FIRST ON 3: Personnel files clue 911 firings, suspensions - | Chattanooga News, Weather & Sports

FIRST ON 3: Personnel records offer clues to 911 firings, suspensions

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CHATTANOOGA (WRCB) -- Administrators have yet to reveal what gossip drew discipline for 11 dispatchers of Hamilton County's 9-1-1 Emergency Communications Center.

But Channel 3 has reviewed those dispatchers' personnel files, which reveal a mix of commendations for performance under stress, and condemnation for frequent tardiness, occasional rudeness and infrequent, but significant instances of neglect of duty.

"Everybody down there is too afraid to stand up and say anything to them for fear of losing their job," says Teresa McIntosh, one of two dispatchers Eyewitness News has confirmed was fired over her use of the CHAT function on the Center's Computer-Aided-Dispatch (CAD) equipment.

McIntosh concedes her CHAT conversations included rough language. But she insists she was fired for criticizing management.

"They don't want you disagreeing with them on anything," she says.

McIntosh cites a CHAT message in January, referring to a news item involving a doctor accused of practicing plastic surgery without proper training, or regard for safety.

"This is funnier than s---t," she wrote. "Some dumb a-- so-called lypo doctor put fix-a-flat in some women's a--- instead of whatever else they use! Showed his dumb a-- on this. I laughed my a---off!"

"If there was such a big violation of CHAT, why was I not disciplined at all, or brought to my attention at that time," she asks. "Other than the supervisor laughing at it when I gave it to her?"

McIntosh's personnel file makes no mention of the incident.

But March 30, the Center's Executive Director, John Stuermer issued a memo regarding "Inappropriate Use of Chat" that cited a "direct violation of the District's policies and procedures."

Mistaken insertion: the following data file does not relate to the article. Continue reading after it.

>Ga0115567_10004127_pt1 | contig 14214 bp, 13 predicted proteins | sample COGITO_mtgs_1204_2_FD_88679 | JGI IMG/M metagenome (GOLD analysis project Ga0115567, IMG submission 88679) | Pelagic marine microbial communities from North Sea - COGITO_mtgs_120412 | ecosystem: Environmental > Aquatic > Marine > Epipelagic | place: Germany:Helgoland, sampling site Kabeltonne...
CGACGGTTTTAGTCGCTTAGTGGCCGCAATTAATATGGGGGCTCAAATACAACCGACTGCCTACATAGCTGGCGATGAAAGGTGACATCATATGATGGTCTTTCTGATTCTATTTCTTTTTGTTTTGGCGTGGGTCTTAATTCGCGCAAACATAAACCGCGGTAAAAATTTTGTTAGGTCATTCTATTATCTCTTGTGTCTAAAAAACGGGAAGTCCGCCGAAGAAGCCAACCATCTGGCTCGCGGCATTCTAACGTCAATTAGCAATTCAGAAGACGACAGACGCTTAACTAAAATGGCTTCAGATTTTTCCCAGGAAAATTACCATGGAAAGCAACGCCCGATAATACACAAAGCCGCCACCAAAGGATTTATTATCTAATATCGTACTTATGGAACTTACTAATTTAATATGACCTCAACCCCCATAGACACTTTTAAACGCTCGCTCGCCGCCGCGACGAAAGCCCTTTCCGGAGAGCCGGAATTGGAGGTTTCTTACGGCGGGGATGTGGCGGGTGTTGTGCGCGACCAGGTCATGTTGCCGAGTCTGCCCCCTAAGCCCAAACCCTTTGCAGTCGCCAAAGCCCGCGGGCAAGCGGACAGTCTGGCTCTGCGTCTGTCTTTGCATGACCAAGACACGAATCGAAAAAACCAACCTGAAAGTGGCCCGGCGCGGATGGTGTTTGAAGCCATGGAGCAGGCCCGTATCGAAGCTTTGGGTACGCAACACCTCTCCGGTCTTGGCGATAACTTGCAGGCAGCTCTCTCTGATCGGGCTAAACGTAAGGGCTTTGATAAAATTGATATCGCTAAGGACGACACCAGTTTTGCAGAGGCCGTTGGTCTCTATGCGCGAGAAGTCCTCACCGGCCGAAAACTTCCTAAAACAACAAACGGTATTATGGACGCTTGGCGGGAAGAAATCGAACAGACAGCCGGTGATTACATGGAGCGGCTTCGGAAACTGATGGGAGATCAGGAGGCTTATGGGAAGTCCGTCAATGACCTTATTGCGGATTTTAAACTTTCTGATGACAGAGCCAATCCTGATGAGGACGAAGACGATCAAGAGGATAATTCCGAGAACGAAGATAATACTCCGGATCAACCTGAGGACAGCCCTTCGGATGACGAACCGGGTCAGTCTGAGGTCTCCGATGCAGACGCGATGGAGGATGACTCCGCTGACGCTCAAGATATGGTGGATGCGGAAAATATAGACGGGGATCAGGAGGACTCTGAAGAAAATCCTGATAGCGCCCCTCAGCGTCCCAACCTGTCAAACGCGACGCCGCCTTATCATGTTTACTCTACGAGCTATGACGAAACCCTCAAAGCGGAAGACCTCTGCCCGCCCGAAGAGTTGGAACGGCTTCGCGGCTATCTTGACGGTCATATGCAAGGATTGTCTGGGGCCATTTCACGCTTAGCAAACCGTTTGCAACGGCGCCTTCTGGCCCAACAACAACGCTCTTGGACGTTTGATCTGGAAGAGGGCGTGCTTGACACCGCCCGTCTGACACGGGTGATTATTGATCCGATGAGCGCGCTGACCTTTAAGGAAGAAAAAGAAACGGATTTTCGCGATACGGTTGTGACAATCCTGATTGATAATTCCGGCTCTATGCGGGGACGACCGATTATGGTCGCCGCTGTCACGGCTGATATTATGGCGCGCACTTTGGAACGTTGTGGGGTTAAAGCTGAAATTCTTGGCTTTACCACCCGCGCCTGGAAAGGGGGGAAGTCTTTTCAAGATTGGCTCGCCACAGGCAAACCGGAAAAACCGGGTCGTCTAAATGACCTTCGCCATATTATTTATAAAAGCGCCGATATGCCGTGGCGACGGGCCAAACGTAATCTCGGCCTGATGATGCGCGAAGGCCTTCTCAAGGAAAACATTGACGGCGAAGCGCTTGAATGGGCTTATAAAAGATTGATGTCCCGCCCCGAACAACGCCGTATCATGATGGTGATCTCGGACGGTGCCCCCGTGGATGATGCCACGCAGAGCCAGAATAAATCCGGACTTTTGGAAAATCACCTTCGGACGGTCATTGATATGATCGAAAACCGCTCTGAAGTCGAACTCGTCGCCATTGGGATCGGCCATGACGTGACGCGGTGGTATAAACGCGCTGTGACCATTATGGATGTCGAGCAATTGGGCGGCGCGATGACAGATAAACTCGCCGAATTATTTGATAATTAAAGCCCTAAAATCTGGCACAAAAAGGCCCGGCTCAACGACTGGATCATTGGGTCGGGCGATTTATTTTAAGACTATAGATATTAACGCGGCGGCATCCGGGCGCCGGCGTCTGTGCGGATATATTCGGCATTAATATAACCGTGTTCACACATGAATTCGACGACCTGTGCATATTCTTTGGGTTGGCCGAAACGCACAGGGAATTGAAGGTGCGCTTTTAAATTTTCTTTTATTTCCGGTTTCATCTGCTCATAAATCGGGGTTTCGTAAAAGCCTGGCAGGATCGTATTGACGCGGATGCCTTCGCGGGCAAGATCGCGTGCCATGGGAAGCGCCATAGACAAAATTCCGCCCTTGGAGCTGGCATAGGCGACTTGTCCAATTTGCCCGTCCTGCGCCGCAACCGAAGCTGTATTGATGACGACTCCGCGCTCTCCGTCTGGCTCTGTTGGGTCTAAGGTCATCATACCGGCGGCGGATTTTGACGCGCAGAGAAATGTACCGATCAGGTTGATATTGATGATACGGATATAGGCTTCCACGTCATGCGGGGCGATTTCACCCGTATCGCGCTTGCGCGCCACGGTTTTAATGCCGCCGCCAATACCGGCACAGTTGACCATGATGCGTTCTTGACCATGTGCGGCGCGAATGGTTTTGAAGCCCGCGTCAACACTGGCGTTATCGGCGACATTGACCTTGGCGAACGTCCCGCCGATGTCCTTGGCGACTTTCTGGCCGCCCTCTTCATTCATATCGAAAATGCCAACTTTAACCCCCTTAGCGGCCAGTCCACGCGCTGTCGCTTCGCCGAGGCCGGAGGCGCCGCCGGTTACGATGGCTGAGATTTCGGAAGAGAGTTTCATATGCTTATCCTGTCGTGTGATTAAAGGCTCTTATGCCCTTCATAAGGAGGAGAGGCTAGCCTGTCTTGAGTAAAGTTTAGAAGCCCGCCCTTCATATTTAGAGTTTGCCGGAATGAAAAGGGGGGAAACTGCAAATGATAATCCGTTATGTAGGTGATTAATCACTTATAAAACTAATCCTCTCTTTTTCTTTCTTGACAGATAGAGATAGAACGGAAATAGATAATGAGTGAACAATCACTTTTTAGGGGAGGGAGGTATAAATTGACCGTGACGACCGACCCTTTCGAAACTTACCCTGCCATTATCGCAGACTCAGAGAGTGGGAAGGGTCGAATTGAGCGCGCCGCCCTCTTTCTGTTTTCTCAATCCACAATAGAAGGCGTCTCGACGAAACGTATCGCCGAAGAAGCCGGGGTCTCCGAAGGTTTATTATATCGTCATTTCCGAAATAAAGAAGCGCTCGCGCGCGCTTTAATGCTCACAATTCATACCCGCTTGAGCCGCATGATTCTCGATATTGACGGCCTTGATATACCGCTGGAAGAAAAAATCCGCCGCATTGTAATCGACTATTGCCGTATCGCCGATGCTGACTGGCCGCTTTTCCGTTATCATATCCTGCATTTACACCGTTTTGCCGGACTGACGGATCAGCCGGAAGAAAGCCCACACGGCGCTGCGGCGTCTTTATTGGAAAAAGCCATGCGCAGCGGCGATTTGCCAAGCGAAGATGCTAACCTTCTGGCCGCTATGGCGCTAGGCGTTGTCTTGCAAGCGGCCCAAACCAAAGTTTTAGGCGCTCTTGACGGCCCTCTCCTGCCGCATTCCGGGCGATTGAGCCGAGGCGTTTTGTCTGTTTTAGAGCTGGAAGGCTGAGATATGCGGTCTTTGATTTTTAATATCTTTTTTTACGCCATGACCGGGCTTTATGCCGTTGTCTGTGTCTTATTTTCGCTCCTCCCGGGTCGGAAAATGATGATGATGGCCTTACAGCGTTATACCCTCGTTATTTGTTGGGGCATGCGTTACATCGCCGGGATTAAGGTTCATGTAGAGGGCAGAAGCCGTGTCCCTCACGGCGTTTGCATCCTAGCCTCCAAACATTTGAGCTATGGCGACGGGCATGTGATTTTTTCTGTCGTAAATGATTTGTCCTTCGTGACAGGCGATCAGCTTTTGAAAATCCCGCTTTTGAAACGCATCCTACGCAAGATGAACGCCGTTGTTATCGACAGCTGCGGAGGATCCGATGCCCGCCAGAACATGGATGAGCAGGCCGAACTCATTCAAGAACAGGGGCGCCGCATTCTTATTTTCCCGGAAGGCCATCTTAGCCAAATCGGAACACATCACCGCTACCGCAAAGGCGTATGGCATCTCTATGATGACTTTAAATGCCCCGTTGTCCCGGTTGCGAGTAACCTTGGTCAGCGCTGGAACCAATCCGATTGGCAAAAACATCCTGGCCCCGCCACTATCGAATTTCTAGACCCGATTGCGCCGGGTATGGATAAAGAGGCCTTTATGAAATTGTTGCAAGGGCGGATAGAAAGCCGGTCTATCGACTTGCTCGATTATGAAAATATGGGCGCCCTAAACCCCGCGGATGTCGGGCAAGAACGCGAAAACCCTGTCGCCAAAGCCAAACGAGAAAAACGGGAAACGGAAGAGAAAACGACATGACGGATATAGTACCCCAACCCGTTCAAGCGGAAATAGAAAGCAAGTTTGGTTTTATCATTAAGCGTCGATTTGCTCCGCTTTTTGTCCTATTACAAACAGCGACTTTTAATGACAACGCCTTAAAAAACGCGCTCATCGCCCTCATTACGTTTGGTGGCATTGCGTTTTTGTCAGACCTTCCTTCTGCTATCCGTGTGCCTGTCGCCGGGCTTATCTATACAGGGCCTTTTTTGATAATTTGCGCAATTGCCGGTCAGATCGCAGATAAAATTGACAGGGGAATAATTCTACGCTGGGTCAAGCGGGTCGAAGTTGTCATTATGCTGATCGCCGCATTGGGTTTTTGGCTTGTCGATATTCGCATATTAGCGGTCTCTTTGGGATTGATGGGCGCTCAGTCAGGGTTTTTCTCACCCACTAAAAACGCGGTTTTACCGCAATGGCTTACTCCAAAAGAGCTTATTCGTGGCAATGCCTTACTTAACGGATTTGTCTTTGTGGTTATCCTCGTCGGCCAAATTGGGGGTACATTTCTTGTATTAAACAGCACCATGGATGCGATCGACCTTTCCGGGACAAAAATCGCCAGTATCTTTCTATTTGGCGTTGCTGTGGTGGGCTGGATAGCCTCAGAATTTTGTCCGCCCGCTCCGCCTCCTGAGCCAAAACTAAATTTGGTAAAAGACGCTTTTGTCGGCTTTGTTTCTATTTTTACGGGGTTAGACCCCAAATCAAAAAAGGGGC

"These types of activities are in direct conflict with the intended and approved use of CHAT...and will not be tolerated," the memo continued. "I have instituted a policy that will immediately begin the routine and random review of CHAT logs for appropriate use."

Stuermer's memo did not name the alleged violators.

But five days later, personnel records reveal that administrators had written up dispatchers George Ball and John Hodges for a CHAT conversation that appeared to mock a co-workers' injury claim and "contained foul language, substituted with letters and symbols, but the intent was clear."

"I suspect that specific employee complained," labor attorney Jerry Tidwell claims. "And apparently was made aware of some of the chat boxes related to that person."

Tidwell represents dispatcher Marilyn Jones. Like McIntosh, she was fired as part of the subsequent investigation into allegations of CHAT equipment misuse.

Her personnel records reveal Jones scored a 3.23 on a 5-point scale in her most recent annual performance evaluation. The file cites 13 positive daily evaluations.

But Jones also has been cited four times for 'neglect of duty,' and served a one-day suspension after her fifth instance of dispatching first-responders to an incorrect address.

Jones appealed her termination, and was rehired.

"I think she's convinced them that she really wanted to work there," Tidwell says. "And all she was complaining about was strictly work conditions and issues on the job."

McIntosh claims that's all she did too.

But personnel records reveal she received a 2.75 out of 5 on her most recent performance evaluation. Supervisors gave her high 3's and 4's for work knowledge and effort, but 1's for 'influencing others' and 'quality of work'.

Supervisors have cited her for rudeness violations of the Code of Conduct four times, beginning with a complaint last August that she'd used 'loud profanity in front of co-workers'.

Her most recent allegation involves a dispatch call for an ambulance April 9. The supervisor alleges that McIntosh CHAT-messaged colleagues that once the medical team reached the caller "have them slap the s--t out of her."

"There isn't anything I've said on CHAT box that hasn't been said by another person on the CHAT box openly, or on the floor," McIntosh says. "I was a target, the rest of the people were sacrificial lambs."

Besides her file, and Jones, none of the other dispatchers' personnel records reflect what CHAT language got them suspended, or for how long.

Stuermer says that information won't go into their jackets until the last disciplinary appeal is heard.

But Tidwell says the Center's investigation shouldn't end with that.

"They need to look into some of the allegations that the CHAT conversations may raise," he says. "The sense of fairness that applies to rules and regulations, would imply that they should pursue that investigation too."ONLY ON 3: Fired dispatcher defends 'chats' on 911 equipment


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